The Filthy New Film That’s Set to Become a Cult Classic

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TGS still 017 - Sky Elobar as Brayden, Michael St
The Greasy Strangler, Film Still, 2016

We speak to director Jim Hosking and co-writer Toby Harvard about their divisive debut feature, The Greasy Strangler, a tale of disco, death and debauchery

As the closing credits roll on Jim Hosking’s debut film The Greasy Strangler, in a BFI screening room on Stephen Street, the industry chitter chatter that normally heralds the end of a preview is replaced by a stunned silence; the journalists in attendance shuffling out of the door in a dumbstruck haze. “I honestly didn’t intend to shock anyone,” the British director laughs down the phone, after being recounted this tale. “I just set out to make a film that I would find really funny to watch, but people have come up to me after screenings looking like they’ve been assaulted – wide-eyed and sweaty!”

There is no doubt that The Greasy Strangler, which counts Elijah Wood and Ben Wheatley among its producers, is not a film for the faint-hearted. It spends an hour and a half doling out a sensory pummelling to its viewers in a manner not dissimilar to one of its funniest leitmotifs: a scene that sees the leading star Michael St Michaels (AKA Big Ronnie) prising his wrinkly and cartoonishly well-endowed body into a carwash to be whipped clean by its vast revolving brushes. But for those who enjoy watching episodes of Bottom on repeat and chuckle gleefully at early John Waters films, The Greasy Strangler – filled as it is with revolting levels of depravity, the foulest of foul language, streams of weird and wonderful dialogue, and lashings of filth – will be welcomed with open arms.

It tells the tale of grease-gobbling, disco-obsessed Big Ronnie and his long-haired, nice-but-dim son Brayden (Sky Elobar), who live together in perfect disharmony. They run “disco walking tours” across Los Angeles (highlighting sites of dubious importance to the disco era while decked in matching pink shorts and polo-necks), squabble over who’s the bigger “bullshit artist”, and end up falling for the same girl. Throw into the mix the fact that one of them may or may not jump into a vat of animal fat before embarking on compulsive killing sprees and you’re in for a viewing experience like no other.

“I wanted every element – be it the music or locations – to feel interesting or remarkable somehow,” Hosking explains. “Like a strange world that you would fall into and, whether you enjoyed being in it or not, you wouldn’t forget about having been there.” This is something he certainly achieves, with the help of a hypnotising electro soundtrack by Andrew Hung (of Fuck Buttons fame) and sumptuously colour-saturated cinematography by Mårten Tedin, not to mention the hyper-surreal script, which Hosking drafted with friend and long-time collaborator Toby Harvard. Here, ahead of the film’s release tomorrow, we catch up with Hosking and Harvard to discover more about the writing process, their myriad inspirations and the anxiety of making a movie that is completely unapologetic.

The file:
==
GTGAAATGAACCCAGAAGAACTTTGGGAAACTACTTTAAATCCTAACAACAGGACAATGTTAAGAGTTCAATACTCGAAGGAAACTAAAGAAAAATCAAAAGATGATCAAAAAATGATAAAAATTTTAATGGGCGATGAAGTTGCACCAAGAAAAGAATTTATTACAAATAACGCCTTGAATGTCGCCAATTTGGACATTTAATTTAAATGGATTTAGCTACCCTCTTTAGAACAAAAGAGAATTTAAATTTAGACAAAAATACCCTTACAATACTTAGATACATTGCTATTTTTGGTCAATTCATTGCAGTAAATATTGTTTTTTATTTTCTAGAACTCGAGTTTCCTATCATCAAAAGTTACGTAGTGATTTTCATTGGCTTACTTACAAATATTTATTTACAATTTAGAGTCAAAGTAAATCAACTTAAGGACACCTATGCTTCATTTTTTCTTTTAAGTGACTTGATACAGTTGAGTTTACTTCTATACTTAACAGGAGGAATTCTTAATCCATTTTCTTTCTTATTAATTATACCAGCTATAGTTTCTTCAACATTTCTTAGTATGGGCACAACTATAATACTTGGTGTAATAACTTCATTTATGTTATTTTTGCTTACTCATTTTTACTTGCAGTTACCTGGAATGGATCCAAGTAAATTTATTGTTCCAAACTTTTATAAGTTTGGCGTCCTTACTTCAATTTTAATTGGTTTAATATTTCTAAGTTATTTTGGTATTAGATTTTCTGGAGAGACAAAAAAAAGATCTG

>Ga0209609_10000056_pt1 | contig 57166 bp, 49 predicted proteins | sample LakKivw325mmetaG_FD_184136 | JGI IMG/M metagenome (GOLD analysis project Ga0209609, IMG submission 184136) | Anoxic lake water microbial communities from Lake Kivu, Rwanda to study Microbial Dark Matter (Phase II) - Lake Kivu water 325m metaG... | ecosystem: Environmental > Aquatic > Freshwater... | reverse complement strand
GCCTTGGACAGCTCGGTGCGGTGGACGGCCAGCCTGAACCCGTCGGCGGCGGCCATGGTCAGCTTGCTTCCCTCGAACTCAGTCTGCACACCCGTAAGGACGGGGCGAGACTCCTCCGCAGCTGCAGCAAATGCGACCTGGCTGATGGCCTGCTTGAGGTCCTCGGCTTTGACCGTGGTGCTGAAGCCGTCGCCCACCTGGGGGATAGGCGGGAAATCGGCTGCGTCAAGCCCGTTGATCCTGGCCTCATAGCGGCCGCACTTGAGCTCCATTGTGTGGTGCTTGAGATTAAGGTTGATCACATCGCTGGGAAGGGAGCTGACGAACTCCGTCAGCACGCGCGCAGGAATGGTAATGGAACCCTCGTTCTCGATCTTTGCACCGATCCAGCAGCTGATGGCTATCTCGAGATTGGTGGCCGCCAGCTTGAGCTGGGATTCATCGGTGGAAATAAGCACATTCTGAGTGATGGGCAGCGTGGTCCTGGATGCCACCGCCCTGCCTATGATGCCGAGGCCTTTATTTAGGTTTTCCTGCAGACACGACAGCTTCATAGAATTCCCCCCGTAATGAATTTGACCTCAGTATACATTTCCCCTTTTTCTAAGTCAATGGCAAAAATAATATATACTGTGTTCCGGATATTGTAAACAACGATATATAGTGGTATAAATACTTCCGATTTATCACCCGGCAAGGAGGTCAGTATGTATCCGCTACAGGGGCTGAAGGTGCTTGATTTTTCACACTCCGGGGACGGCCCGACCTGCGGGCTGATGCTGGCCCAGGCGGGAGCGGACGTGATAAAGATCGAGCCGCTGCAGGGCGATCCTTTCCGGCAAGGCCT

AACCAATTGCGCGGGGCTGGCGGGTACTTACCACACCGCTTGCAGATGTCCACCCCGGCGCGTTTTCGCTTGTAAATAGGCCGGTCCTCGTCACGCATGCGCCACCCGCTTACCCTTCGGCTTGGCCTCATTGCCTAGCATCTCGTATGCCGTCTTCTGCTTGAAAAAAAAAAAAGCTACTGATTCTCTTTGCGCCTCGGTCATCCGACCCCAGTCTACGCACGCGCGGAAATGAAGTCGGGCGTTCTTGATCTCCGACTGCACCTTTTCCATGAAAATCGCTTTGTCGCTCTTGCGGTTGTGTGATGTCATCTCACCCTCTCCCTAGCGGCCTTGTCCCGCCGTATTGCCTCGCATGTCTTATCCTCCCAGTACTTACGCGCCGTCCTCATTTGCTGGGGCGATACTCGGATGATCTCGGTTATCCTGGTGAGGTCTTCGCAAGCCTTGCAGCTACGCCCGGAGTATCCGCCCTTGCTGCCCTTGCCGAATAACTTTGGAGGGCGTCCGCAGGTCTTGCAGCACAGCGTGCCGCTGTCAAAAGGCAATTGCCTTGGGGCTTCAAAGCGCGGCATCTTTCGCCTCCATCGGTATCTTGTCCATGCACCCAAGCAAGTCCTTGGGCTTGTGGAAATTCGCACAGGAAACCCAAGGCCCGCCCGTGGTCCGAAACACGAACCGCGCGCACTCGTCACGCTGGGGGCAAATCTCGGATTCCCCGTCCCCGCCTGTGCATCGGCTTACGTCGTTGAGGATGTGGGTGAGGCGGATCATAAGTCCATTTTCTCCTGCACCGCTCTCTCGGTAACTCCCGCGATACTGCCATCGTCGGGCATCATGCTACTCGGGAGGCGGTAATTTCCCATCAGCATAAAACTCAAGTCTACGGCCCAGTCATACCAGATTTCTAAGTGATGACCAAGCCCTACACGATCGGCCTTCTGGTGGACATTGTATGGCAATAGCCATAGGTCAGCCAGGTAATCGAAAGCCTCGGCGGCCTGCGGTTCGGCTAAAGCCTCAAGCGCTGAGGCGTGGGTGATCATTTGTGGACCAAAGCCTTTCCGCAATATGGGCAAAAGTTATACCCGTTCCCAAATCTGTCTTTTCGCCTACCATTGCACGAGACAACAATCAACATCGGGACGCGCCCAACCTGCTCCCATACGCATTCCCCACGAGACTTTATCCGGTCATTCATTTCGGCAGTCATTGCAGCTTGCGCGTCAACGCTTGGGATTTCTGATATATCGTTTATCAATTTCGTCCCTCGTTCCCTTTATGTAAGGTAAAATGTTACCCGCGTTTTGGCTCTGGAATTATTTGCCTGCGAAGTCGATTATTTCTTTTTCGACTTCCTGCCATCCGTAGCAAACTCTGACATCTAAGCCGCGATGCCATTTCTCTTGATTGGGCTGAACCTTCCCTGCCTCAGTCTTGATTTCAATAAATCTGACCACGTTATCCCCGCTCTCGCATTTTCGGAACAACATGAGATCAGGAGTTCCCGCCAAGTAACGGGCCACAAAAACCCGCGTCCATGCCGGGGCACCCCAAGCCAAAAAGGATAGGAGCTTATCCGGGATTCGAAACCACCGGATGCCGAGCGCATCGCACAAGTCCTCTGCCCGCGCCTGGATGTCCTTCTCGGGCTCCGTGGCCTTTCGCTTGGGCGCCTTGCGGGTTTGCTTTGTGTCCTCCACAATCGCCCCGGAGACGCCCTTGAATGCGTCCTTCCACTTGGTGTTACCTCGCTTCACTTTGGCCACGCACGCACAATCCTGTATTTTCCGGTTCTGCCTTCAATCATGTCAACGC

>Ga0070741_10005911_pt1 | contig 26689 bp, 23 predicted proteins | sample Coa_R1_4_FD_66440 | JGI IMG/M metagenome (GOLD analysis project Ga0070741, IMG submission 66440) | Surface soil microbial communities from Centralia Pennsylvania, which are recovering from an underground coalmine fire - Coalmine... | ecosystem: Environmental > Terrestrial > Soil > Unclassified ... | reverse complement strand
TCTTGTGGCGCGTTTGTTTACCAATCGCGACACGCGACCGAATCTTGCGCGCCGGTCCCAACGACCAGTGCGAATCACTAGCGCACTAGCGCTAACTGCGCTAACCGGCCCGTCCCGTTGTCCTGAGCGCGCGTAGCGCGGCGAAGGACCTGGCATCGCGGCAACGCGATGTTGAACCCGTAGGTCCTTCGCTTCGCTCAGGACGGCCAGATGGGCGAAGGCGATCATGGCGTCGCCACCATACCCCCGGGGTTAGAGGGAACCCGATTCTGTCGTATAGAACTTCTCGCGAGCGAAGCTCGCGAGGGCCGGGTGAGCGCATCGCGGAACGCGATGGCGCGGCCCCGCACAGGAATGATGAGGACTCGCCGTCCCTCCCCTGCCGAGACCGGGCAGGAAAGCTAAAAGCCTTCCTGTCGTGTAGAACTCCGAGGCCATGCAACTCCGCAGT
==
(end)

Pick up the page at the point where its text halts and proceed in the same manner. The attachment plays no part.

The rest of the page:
On meeting each other and writing The Greasy Strangler...
Toby Harvard: “We first met 12 years ago when Jim was directing commercials and I was his storyboard artist. We live close to each other so we became chummy and at a certain point decided to start writing together. A lot of our early scripts raised some eyebrows! Eventually we got put in touch with Andy Starke and Ben Wheatley and we made the short film G is for Grandad (The Abcs of Death 2), then off the back of that The Greasy Strangler got picked up. It’s been a long journey: a lot of writing, a lot of trying out ideas, a lot of developing a style together.

The producer Ant Timpson compared us to two school boys at the back of the class drawing obscene pictures. That’s precisely what it is: I’ll send him a scene knowing that it’s going to get a reaction. It might be: ‘I can’t believe you fucking wrote this – it’s so stupid. I can never ask an actor to say that’ but then that just spurs us on to go even further. We have this thing called ‘trumpage' where I’ll write something ridiculous, then he’ll make it even more ridiculous, and then I’ll make it even more ridiculous and by the end you’ve got a three-page scene where the dialogue back and forth is just ‘bullshit artist’ [laughs].”

On the writing and filming process…
Toby Harvard: Early on we meet up and go for a lot of walks and talk about initial ideas. Then we develop the story, sending a document back and forth. After that, we start refining that to something that looks more like a scene list and then we just write it. It’s all very quick and instinctive, almost a stream of consciousness. I completely step back during the filming. I’m a sounding board for Jim, but I always know that he’s going to do something really funny. Also, I get to be objective – I can see the early cuts and give my opinion without any bias.